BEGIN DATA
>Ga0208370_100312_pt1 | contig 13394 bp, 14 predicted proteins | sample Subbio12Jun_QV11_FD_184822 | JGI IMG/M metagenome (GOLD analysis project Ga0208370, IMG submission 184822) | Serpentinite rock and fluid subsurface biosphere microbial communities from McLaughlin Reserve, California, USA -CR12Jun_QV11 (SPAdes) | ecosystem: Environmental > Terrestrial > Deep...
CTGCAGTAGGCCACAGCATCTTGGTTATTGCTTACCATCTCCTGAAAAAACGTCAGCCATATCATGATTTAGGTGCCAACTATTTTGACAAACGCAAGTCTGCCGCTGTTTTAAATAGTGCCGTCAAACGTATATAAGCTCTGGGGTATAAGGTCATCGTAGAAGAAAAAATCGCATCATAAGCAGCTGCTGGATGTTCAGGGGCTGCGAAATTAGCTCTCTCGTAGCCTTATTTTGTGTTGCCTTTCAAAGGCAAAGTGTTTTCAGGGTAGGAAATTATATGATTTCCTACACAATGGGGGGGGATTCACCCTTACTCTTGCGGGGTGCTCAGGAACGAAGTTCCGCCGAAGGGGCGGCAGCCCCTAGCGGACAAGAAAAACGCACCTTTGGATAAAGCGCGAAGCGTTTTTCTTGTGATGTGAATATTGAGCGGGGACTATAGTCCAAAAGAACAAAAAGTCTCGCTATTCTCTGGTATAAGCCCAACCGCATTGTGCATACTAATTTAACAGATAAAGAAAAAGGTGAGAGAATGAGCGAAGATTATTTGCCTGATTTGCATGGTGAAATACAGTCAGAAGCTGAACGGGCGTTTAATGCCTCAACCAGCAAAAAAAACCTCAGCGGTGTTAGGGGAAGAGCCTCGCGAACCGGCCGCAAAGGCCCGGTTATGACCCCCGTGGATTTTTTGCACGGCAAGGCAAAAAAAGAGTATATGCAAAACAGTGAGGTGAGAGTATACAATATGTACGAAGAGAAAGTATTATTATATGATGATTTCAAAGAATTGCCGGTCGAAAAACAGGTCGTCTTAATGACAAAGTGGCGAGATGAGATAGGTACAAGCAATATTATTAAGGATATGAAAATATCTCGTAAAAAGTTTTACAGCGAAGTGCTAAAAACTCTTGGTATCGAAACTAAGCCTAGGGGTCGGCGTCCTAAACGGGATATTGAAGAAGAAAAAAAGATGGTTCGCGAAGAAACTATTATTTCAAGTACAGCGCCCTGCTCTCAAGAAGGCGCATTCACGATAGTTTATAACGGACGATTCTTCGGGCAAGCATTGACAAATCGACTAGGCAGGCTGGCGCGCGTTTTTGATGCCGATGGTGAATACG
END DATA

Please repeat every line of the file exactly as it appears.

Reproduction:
>Ga0208370_100312_pt1 | contig 13394 bp, 14 predicted proteins | sample Subbio12Jun_QV11_FD_184822 | JGI IMG/M metagenome (GOLD analysis project Ga0208370, IMG submission 184822) | Serpentinite rock and fluid subsurface biosphere microbial communities from McLaughlin Reserve, California, USA -CR12Jun_QV11 (SPAdes) | ecosystem: Environmental > Terrestrial > Deep...
CTGCAGTAGGCCACAGCATCTTGGTTATTGCTTACCATCTCCTGAAAAAACGTCAGCCATATCATGATTTAGGTGCCAACTATTTTGACAAACGCAAGTCTGCCGCTGTTTTAAATAGTGCCGTCAAACGTATATAAGCTCTGGGGTATAAGGTCATCGTAGAAGAAAAAATCGCATCATAAGCAGCTGCTGGATGTTCAGGGGCTGCGAAATTAGCTCTCTCGTAGCCTTATTTTGTGTTGCCTTTCAAAGGCAAAGTGTTTTCAGGGTAGGAAATTATATGATTTCCTACACAATGGGGGGGGATTCACCCTTACTCTTGCGGGGTGCTCAGGAACGAAGTTCCGCCGAAGGGGCGGCAGCCCCTAGCGGACAAGAAAAACGCACCTTTGGATAAAGCGCGAAGCGTTTTTCTTGTGATGTGAATATTGAGCGGGGACTATAGTCCAAAAGAACAAAAAGTCTCGCTATTCTCTGGTATAAGCCCAACCGCATTGTGCATACTAATTTAACAGATAAAGAAAAAGGTGAGAGAATGAGCGAAGATTATTTGCCTGATTTGCATGGTGAAATACAGTCAGAAGCTGAACGGGCGTTTAATGCCTCAACCAGCAAAAAAAACCTCAGCGGTGTTAGGGGAAGAGCCTCGCGAACCGGCCGCAAAGGCCCGGTTATGACCCCCGTGGATTTTTTGCACGGCAAGGCAAAAAAAGAGTATATGCAAAACAGTGAGGTGAGAGTATACAATATGTACGAAGAGAAAGTATTATTATATGATGATTTCAAAGAATTGCCGGTCGAAAAACAGGTCGTCTTAATGACAAAGTGGCGAGATGAGATAGGTACAAGCAATATTATTAAGGATATGAAAATATCTCGTAAAAAGTTTTACAGCGAAGTGCTAAAAACTCTTGGTATCGAAACTAAGCCTAGGGGTCGGCGTCCTAAACGGGATATTGAAGAAGAAAAAAAGATGGTTCGCGAAGAAACTATTATTTCAAGTACAGCGCCCTGCTCTCAAGAAGGCGCATTCACGATAGTTTATAACGGACGATTCTTCGGGCAAGCATTGACAAATCGACTAGGCAGGCTGGCGCGCGTTTTTGATGCCGATGGTGAATACG